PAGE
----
Someone is reading my mind again. Last week and this week I’ve been blogging about a visit to Spokane SRTC and the Spokane Regional Health District set up for Economist Dena Belzer from Berkley, CA. Ms. Belzer founded Strategic Economics, a consulting and research firm specializing in urban and regional economics and planning. The firm helps local governments, community groups, developers, and non-profit organizations to understand the economic and development context in which they operate in order to take strategic steps towards creating high-quality places for people to live and work.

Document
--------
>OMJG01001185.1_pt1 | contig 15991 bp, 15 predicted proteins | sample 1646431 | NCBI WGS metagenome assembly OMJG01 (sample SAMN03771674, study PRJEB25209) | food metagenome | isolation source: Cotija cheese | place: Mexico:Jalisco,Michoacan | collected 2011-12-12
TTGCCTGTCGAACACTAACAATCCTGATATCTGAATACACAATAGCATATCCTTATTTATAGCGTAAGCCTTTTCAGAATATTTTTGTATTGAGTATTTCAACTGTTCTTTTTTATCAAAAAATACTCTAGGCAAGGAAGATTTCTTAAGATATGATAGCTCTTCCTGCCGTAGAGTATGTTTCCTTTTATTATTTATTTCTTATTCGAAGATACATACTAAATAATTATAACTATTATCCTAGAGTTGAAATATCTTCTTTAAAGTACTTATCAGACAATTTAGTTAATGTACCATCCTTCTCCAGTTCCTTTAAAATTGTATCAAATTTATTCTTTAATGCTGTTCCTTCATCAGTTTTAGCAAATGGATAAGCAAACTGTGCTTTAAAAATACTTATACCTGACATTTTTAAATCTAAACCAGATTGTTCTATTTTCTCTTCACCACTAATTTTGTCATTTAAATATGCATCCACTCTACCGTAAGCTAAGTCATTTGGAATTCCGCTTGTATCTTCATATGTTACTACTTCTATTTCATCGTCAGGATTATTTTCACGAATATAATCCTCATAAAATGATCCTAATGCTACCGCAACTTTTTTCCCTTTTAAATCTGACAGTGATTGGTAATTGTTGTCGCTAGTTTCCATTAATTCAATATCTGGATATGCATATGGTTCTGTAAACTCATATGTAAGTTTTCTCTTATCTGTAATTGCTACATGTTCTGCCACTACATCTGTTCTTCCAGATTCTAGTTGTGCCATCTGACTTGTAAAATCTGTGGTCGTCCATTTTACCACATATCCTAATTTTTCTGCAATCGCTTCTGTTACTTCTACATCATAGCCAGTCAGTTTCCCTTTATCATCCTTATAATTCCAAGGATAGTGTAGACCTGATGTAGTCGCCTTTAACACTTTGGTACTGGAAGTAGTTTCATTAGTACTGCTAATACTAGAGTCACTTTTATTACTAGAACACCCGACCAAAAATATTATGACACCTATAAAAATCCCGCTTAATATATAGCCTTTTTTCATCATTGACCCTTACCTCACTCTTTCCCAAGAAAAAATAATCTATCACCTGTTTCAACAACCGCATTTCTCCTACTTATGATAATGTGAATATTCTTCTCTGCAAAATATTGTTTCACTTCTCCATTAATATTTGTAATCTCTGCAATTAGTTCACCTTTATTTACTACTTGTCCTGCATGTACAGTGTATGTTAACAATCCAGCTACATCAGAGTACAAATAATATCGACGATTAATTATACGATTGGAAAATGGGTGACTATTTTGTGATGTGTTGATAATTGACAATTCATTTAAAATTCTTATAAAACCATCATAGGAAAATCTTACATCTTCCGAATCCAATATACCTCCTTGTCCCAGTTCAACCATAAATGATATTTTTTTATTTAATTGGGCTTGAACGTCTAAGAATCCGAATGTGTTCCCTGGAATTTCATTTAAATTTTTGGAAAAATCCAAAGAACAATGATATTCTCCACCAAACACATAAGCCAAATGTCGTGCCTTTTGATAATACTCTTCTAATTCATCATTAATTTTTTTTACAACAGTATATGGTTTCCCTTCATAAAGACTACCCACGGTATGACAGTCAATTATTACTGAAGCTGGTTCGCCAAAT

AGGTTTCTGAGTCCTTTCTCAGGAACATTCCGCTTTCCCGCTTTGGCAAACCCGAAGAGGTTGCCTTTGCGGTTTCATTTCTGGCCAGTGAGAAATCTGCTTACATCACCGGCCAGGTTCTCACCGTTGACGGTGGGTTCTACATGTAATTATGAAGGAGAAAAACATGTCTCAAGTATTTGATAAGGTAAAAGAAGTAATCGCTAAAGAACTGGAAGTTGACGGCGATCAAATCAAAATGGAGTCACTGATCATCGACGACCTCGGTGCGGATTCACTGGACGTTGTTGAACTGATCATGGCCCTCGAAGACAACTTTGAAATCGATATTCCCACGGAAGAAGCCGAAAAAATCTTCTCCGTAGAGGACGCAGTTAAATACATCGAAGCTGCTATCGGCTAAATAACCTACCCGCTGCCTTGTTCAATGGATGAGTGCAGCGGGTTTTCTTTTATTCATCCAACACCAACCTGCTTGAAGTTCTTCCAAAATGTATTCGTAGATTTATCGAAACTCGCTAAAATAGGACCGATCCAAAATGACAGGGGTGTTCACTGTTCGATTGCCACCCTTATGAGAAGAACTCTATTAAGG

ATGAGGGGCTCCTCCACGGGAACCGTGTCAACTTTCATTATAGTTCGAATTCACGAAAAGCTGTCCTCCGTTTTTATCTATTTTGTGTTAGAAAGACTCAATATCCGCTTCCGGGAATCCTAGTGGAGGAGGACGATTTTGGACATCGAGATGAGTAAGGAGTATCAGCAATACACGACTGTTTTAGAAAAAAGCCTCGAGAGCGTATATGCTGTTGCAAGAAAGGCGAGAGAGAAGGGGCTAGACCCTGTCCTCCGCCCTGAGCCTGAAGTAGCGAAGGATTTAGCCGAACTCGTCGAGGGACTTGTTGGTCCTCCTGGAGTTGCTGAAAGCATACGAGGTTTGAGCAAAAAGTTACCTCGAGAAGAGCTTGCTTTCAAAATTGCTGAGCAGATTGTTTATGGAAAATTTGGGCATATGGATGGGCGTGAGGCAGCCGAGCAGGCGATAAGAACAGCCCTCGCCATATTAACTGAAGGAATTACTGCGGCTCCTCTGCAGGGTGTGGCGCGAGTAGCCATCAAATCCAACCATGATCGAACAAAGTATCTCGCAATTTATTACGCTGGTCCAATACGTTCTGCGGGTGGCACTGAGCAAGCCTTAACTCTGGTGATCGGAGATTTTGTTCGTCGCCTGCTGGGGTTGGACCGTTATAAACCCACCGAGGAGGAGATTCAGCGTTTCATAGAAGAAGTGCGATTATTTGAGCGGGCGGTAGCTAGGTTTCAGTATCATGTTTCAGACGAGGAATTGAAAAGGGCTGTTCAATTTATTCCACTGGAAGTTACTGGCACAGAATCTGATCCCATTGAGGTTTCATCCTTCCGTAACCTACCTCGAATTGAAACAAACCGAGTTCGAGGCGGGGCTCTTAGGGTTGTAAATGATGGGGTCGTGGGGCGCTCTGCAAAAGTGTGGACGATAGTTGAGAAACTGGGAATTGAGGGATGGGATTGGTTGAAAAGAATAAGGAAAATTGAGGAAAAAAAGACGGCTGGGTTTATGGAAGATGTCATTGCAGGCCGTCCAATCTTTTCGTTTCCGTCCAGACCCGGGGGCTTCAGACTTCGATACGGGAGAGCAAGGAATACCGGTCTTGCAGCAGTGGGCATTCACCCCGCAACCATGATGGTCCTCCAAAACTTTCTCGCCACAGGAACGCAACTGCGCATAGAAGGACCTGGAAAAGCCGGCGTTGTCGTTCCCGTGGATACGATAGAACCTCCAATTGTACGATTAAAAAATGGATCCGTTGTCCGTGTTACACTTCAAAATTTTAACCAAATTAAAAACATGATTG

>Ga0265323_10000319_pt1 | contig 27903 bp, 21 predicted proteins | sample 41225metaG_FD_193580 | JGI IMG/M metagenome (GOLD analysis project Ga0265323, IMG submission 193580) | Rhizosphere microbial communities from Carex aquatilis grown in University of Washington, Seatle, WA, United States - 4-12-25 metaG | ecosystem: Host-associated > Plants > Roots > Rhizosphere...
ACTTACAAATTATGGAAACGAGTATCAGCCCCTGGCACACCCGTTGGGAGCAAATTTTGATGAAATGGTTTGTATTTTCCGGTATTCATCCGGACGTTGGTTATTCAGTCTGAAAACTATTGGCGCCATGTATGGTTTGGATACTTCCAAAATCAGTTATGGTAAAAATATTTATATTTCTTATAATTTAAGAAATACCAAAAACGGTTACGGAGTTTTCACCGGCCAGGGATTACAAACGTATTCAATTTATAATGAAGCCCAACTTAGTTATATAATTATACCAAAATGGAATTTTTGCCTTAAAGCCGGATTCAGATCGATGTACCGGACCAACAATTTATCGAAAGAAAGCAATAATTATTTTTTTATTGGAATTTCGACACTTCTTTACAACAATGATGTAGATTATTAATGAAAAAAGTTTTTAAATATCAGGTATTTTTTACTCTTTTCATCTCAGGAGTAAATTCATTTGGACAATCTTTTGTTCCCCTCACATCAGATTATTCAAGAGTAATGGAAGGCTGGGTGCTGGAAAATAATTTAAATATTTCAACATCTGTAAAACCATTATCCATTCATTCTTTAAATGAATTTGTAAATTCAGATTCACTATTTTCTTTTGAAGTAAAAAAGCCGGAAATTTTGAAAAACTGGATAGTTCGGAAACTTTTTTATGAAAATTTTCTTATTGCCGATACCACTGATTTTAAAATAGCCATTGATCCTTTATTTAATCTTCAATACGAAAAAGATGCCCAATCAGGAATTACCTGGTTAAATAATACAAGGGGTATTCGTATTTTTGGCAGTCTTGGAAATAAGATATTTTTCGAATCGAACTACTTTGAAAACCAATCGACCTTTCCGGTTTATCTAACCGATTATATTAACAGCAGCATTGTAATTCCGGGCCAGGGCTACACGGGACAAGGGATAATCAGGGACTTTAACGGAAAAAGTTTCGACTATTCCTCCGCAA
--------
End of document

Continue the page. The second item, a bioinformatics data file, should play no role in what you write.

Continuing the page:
Ms. Belzer was here to talk about Urban Transportation Corridors (UTCs) and if they’re feasible for our region. UTCs are neighborhoods and districts that can accommodate new mixed use development and roads that can accommodate multimodal travel such as cars, bikes and pedestrians and are served by quality public transit service.

Today, I happened onto this article from “Switchboard” that pretty much echoes Ms. Belzer’s thoughts on how housing near transit creates thriving communities.

I like the imagery this article uses, comparing a city to a pizza: “… The suburban experiment that was so influential in the 20th century involved dividing up the functions of the city into different zones: housing, shopping, office, recreation. This works about as well as eating the elements of your pizza in different courses: you’re still getting the same nutritional value, but you’ve lost the joy of your pizza.” — Eric Jacobsen, Why Suburbia is Affecting Your Spiritual Life

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